Expect the unexpected, better yet, expect nothing at all. All it takes is a leap of fate to engulf in the inception of sonic waves and dreamlike visual scapes that will shed all doubt that you are exactly where you need to be.
Avsluta plays in the liminal zones. Those between ambient and rave, between improvisation and composition, between life, objects and the environment. Her productions are suffused with a mystic atmosphere made of soft live acoustics, arcing tones and oblique nods to the dancefloor. She explores similarly ambivalent sonic territories through her radio show and platform, Introspective Electronics, however the live environment is where her ideas are captured most acutely, as she had the good grace to demonstrate when she posted up for a mesmerising two hours at Studio Sova last year.
“I actually didn’t expect it to be that long. I just kept on going,” Lucie Stepankova (as she’s known to you and I) told me when we caught up last month. “For a long time I’ve wanted to include more objects in the kind of electronic music performance that I do and this was really the perfect opportunity.” Just listening to the set is enough of a treat, but I’d recommend hitting full screen on the video and going for the total immersion version. That way you can appreciate the full extent of the Avsluta sorcery; the way she teases sounds from bells, beads, bowls and bric-a-brac, feeding them into her hardware set up where they’re subtly treated and melded with pre-prepared material. Augmented with Hanzo’s intricate live visuals, it feels as if you’re peering through a wormhole at some cyber-occultist seance.
This halfway point between improvisation and structure is an area Lucie has explored before, but she says the performance at Studio Sova was the furthest she’s pushed the concept. “It was the start of something that I want to develop a bit more. I do some performances that are just the objects and some processing with a computer, but here there were lots of tracks that were already made and I wanted to merge that with some more hands-on things. So it was kind of testing the ground of how this can all work together.”
Surprisingly, Lucie came to music relatively late. She first got into electronic music via a route familiar to many: the hedonic buzz of the rave. “I remember my first time in Berghain when I was like 20 and I thought ‘Wow what is this crazy energy!’ So I kind’ve flew into Ableton and started trying to make techno.” But the desire to emulate the Berlin thump didn’t last long. “I did a few techno tracks but that quickly became a bit boring because it was too structured. Also I’d heard so much good techno music and I just thought it would be near impossible to level with it. Some things are better left to those who have a more natural affinity for them.”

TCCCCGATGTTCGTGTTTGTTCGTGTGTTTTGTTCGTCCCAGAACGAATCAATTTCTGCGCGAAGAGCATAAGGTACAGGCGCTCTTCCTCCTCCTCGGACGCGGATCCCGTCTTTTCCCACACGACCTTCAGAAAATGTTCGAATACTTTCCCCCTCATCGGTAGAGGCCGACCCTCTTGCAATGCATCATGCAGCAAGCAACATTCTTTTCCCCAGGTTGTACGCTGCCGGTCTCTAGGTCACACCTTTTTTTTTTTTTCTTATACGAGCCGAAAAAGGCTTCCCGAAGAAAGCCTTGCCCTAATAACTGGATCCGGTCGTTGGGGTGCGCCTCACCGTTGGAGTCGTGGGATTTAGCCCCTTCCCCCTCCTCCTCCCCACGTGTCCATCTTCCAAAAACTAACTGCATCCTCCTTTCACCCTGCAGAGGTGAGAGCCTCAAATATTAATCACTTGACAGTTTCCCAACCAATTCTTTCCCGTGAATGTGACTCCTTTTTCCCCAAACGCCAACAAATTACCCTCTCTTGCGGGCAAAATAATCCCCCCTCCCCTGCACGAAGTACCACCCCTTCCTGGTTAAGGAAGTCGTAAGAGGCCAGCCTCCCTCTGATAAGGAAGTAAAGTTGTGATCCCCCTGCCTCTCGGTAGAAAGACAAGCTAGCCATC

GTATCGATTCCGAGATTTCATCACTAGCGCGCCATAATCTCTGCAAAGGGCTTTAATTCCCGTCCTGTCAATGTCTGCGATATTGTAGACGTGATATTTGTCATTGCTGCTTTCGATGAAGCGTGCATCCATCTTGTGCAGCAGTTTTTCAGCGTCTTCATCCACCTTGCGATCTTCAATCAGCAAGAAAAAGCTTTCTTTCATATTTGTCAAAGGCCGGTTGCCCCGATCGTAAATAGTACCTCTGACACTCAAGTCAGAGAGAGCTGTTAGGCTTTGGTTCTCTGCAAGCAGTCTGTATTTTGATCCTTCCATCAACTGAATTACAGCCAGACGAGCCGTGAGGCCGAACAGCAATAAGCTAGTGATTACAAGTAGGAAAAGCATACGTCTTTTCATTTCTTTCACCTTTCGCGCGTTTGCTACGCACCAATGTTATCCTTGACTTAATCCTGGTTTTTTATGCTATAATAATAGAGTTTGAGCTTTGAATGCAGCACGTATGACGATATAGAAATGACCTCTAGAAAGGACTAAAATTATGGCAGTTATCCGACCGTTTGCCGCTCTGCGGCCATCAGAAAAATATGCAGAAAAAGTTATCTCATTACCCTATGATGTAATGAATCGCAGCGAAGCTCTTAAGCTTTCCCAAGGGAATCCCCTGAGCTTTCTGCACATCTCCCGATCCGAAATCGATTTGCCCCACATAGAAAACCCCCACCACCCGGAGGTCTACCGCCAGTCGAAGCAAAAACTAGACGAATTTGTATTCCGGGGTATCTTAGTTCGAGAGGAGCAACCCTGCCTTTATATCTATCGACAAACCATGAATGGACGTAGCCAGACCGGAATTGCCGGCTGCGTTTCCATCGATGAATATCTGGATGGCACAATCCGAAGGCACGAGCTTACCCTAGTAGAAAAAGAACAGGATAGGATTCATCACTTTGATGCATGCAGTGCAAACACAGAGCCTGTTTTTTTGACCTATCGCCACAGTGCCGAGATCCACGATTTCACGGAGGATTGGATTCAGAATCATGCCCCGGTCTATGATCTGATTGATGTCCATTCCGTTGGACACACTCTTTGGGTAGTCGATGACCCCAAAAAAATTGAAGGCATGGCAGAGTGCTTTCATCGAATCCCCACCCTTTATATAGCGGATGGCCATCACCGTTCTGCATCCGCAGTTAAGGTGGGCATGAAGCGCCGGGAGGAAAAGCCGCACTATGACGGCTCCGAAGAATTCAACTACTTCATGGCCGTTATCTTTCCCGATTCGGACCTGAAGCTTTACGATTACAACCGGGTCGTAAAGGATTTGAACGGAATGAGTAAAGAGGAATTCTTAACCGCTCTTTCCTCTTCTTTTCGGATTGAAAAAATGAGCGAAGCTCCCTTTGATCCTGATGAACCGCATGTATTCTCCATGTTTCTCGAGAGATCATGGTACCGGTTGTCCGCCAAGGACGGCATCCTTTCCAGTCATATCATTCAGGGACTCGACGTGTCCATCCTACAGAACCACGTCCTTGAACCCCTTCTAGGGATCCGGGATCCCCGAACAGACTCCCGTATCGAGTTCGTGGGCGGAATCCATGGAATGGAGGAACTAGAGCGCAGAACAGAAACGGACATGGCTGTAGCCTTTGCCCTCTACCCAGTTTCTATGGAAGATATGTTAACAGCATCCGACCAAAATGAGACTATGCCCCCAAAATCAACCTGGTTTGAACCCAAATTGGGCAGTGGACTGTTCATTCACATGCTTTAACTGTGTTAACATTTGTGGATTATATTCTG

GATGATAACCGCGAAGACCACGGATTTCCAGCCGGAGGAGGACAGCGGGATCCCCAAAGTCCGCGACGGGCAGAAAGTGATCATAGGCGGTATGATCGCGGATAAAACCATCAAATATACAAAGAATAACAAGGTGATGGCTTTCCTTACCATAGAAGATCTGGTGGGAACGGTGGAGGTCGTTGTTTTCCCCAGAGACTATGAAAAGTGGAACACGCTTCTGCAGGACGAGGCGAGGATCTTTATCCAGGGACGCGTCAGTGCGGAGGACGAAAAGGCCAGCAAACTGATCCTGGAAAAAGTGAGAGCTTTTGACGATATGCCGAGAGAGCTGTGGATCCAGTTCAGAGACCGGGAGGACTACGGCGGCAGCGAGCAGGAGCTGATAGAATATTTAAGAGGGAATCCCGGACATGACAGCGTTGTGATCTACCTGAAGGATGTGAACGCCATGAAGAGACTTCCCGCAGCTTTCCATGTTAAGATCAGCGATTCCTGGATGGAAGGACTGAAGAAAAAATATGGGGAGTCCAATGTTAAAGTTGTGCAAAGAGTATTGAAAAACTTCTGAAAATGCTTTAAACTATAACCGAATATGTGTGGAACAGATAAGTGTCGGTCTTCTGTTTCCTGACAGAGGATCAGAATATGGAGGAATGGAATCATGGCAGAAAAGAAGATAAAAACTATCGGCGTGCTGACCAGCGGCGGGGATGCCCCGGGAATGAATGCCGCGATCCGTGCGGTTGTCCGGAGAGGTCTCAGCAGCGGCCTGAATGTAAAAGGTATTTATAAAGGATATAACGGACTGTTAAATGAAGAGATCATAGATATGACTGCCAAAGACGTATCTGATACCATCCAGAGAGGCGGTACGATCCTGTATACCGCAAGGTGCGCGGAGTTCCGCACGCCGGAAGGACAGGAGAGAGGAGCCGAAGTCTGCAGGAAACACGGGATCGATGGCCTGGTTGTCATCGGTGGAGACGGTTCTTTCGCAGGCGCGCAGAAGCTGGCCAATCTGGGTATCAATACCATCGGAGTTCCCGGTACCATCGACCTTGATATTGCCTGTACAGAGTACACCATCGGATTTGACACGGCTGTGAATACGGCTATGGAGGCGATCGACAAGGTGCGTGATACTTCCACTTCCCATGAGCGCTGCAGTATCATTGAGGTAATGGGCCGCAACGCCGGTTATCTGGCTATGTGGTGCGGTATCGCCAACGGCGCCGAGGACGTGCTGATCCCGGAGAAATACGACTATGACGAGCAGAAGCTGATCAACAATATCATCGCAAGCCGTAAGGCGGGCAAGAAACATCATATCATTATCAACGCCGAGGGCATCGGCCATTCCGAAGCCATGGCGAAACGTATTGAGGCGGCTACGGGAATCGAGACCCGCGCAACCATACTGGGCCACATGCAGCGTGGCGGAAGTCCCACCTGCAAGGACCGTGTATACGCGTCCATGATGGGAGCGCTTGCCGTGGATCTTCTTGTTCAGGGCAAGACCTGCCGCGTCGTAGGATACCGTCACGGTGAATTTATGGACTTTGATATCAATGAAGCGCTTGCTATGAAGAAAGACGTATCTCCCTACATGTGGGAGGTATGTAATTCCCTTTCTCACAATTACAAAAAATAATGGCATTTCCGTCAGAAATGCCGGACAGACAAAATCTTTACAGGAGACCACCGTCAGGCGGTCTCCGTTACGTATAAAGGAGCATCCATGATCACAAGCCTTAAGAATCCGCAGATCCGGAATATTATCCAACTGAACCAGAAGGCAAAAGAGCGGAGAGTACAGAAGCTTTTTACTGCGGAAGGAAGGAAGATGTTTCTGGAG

After dabbling in the rough tough regions of electronic music production, Lucie found herself drawn to softer soundscapes. “Ambient came and everything changed. It seemed like the horizons were way more open. So I bought my first synth - an Arturia MiniBrute - and started jamming on that.” Soon enough she was enrolled at the Sound Art and Design course at UAL, where her interests broadened to elements outside the hardware realm. Lectures and workshops on improvisation by legendary live electro-acoustician David Toop led to a particularly fruitful relationship: “Improv was something that I could do without any formal education so I kind’ve grabbed it. Then we slowly started performing together and from that it became just like a friendship in a way. I think of him as my mentor really.” When Toop stepped down from lecturing the course Lucie was asked to replace him and accepted. Big shoes to fill, but a telling endorsement of her abilities and intellect.
Last year the pair decided to work together on a release for Takoroku, Cafe OTO’s platform for lockdown projects. “I said ‘Maybe you want to experiment and work on something together’ and we just started sending each other files. So one would send something and the other would arrange it, and we would kind’ve work on the finishing bits together. It was back and forth.” Again, Avsluta finds herself in “the spaces in between,” as she refers to them. The duo are improvising with each, one posing a question and the other responding as they would in any normal performance, but the parts are taking place in different spaces at different times, connected only by the threads of cyberspace.
There is an inherent paradox at play when recording improvised music, a schizophonic discordance (if I may be so bold). The sounds are the product of spontaneity and reaction and the straining tension between each moment and the next, so to remove them from that time and place is almost to rob them of their value. But then, doesn’t all recorded music originate from some single snapshot in time?
It’s a doozy, one I’m certainly not prepared to launch into here. Luckily, Avsluta’s work interrogates the question far better than I ever could, and does so with the grace and emotion of a ballet dancer’s shadow. Seems to me like the spaces in between are the spaces to be in.